Featured Columnist

I am an aspiring video game journalist and a professional awesome person. My words make knowledge parents in your brain that give birth to baby-smiles on your face. You can listen to my podcast by going on iTunes and searching Video Game Podcast Show!

Published May. 23rd 2013
  • Callhimatrollthatwillshowhim
    Please don't ever review a game again. Please, just don't. If you honestly can't beat a simple boss like Sin without grinding, your not the intended market for turn based jrpg sales.
  • Fathoms_4209
    Featured Columnist
    I have just one question: How exactly can you write an entire piece dissecting the ins and outs of JRPGs when you've played ONE in your entire life?

    The majority of what you wrote here isn't even remotely accurate for many JRPGs that I've played. Doesn't that level of inaccuracy bother you? It would bother me.
  • Ryu Sheng
    Grinding is a staple of JRPG's, it' part of what makes a JRPG, hell it's part of what makes any RPG an RPG. Whether you're looking for loot, money or levels. The question is whether that grinding is done right, and therefore fun to do, or done badly, hence a pain. I've found that a lot of westerner gamers don't really like grinding because they want everything now, the idea of investing time into it just dosen't appeal to them. Western companies seem to feel that japanese is completely illegible for us westerners and we need everything translated.

    A lot of your other problems can be laid on the western team, and i actually sort of agree with you. When it comes to names of characters you should ALWAYS leave them as what they were in the original. For example if a kid is names Sakura you don't translate that name and call her Plum, something i see all to often.

    Your only partially right about the staggered releases as well. A lot of dev.'s worry about releasing in euro because the market here is so small, and due to certain countries restrictive regulations require more work to censor scenes. Most tend to feel it's just not worth the effort and to focus on their core market, the US.

    However, over the past decade this has changed a lot and is not really so much a problem anymore. The big problem however lies in two areas, firstly the misconception that people in the euro can't understand american english, so it has to be britishised. Never understood this myself, it's stupid to the max.

    The big problem however lies in certification, to release a game in the euro and have it carried in stores you need to be PEGI certified. The equivalent standard in the US is fairly painless and easy to do. However when i intereviewd a JRPG dev sometime ago about this he pointed out that getting a PEGI rating is not easy.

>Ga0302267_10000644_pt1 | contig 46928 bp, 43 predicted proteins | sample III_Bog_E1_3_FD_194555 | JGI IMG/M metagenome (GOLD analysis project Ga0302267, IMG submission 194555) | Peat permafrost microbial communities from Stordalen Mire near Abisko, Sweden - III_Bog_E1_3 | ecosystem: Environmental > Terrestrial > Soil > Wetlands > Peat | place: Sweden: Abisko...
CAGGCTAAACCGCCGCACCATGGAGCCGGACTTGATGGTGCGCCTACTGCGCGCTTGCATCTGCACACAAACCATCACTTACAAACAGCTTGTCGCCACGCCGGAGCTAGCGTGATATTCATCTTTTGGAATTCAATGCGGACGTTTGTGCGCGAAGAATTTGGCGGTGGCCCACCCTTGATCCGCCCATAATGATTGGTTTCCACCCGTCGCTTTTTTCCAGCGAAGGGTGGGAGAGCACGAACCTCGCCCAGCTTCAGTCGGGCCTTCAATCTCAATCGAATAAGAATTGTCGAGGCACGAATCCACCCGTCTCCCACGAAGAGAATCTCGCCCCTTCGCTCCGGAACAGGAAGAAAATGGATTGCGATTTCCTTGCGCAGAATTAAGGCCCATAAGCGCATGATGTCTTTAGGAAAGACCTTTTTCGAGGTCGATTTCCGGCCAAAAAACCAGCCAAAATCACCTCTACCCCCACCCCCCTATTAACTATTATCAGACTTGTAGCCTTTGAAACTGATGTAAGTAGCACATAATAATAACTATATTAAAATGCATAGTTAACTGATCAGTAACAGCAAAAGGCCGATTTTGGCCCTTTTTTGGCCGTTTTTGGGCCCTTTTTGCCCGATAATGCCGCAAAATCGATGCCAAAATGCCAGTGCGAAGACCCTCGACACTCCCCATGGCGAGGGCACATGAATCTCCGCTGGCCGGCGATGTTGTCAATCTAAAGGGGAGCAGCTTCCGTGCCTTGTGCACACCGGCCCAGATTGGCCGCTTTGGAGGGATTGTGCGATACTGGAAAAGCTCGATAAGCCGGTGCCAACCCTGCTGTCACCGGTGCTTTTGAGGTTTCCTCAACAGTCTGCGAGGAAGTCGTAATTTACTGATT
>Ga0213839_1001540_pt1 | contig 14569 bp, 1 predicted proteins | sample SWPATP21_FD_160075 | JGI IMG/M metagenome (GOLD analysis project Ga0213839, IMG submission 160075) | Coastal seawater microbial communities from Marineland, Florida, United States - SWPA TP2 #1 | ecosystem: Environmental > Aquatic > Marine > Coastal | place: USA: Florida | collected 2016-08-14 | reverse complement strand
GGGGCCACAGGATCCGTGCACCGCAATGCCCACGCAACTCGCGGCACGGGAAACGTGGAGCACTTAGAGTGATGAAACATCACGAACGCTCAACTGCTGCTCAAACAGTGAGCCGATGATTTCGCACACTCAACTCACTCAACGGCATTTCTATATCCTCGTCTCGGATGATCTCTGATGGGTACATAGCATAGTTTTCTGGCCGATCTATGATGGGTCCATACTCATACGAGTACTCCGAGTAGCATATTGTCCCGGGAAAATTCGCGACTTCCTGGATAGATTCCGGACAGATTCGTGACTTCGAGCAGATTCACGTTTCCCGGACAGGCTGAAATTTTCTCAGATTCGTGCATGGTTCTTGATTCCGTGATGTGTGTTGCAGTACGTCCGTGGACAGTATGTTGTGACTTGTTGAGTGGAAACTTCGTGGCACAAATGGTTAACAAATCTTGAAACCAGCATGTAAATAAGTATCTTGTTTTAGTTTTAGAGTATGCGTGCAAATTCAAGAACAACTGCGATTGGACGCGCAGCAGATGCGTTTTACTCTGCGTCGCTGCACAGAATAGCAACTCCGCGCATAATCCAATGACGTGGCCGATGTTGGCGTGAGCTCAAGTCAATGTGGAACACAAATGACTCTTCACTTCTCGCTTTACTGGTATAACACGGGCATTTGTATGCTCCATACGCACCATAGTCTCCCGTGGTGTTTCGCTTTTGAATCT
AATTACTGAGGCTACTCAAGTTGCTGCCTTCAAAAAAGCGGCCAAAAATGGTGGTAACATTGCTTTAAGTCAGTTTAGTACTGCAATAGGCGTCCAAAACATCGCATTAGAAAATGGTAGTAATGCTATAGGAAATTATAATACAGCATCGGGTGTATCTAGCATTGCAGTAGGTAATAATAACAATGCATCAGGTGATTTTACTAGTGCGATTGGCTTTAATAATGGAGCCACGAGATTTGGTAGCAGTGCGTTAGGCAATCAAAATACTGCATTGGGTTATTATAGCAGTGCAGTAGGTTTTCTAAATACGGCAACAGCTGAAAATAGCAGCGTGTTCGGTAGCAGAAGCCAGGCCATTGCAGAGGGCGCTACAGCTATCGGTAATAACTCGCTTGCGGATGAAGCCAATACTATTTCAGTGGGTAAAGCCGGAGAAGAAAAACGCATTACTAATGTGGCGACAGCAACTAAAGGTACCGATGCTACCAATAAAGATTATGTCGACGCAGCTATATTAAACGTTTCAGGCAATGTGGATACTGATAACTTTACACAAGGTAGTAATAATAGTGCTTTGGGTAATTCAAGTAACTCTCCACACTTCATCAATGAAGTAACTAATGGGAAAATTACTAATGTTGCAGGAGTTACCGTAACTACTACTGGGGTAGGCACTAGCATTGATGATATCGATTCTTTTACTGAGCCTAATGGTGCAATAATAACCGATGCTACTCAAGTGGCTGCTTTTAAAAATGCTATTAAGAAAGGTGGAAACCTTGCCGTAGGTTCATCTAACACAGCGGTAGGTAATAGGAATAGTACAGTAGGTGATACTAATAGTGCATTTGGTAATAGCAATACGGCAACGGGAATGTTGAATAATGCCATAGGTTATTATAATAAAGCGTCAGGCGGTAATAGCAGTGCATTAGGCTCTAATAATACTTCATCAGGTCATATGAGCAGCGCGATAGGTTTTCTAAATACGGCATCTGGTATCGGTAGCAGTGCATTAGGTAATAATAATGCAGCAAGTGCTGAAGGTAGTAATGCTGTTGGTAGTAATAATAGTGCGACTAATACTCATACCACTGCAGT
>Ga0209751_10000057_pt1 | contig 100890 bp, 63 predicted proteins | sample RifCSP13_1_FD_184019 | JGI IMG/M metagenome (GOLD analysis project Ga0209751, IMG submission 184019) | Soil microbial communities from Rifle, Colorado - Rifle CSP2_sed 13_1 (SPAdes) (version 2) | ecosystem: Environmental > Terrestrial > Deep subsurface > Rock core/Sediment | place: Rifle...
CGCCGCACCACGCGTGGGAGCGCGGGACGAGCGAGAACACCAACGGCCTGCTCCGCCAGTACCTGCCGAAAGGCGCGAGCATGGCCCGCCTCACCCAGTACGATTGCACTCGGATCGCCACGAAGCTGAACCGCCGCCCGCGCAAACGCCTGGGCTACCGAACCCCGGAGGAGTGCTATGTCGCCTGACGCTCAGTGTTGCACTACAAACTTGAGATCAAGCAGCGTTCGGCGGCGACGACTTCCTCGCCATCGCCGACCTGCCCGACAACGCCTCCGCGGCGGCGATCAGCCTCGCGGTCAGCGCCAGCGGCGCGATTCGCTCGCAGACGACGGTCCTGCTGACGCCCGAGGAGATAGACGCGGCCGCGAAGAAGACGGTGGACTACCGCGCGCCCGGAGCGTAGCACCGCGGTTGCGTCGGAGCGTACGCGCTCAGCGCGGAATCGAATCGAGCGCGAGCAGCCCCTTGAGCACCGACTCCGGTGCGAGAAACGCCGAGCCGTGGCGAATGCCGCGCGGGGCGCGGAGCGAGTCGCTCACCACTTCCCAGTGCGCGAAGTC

Unlike it's US counterpart which has a single fee, and can be done electronically, PEGI requires everything to be done PHYSICALLY. So it's not just as simple as sending an email with your game attached, you have to physically send it to them. You then have to wait for them to write back, the problem here isit can take a while for this process to be done, especially if the PEGI board asks for revisions. Then you have the cost, not to mention the cost of couriers, you have the actual PEGI costs who charge per amendment. So everytime you have to change something you get a bill. This means before the game is even launch it can rack up a lot of costs, unlike the US side. I know of one game that has taken nearly 9months to go through the PEGI process while it took only 6weeks to go through the US version.

    Finally, we have another problem. If you release on Play Station, you have to deal with sony who like to set a time of your release themselves. So while you game may be ready to go, if you miss the date set by Sony you then have to wait for them to give you another window.

    All in all it's a lot of hard work to release in the euro, and understandably a lot of smaller dev.'s just don't want the costs or hassle.

    Going back to the stories, it's worth noting that the story we westerners get is very rarely the actual story that was written. In a lot of games, especially the older ones that people praise so much, have a completely new story written for them when they're ported to the west. They take the translations and rewrite the story around the key plot points.

    Final Fantasy used to be the genre's crowning glory, i actualy laughed a bit when you wrote that. The FF franchise embodied the majority of the flaws you cited, including that each game was essentially the previous with a new story and bells and whistles. However it wasn't untill after they deviated this and started to change it to a more action game (something westerns had apparently been wanting) that it went to hell. Yet you look at Bravely Default, a throwback to FFIV and you see that they can do a game with the olden style game play that is fresh and well received by western fans.

    And dang this was a long comment >.<
  • LTHB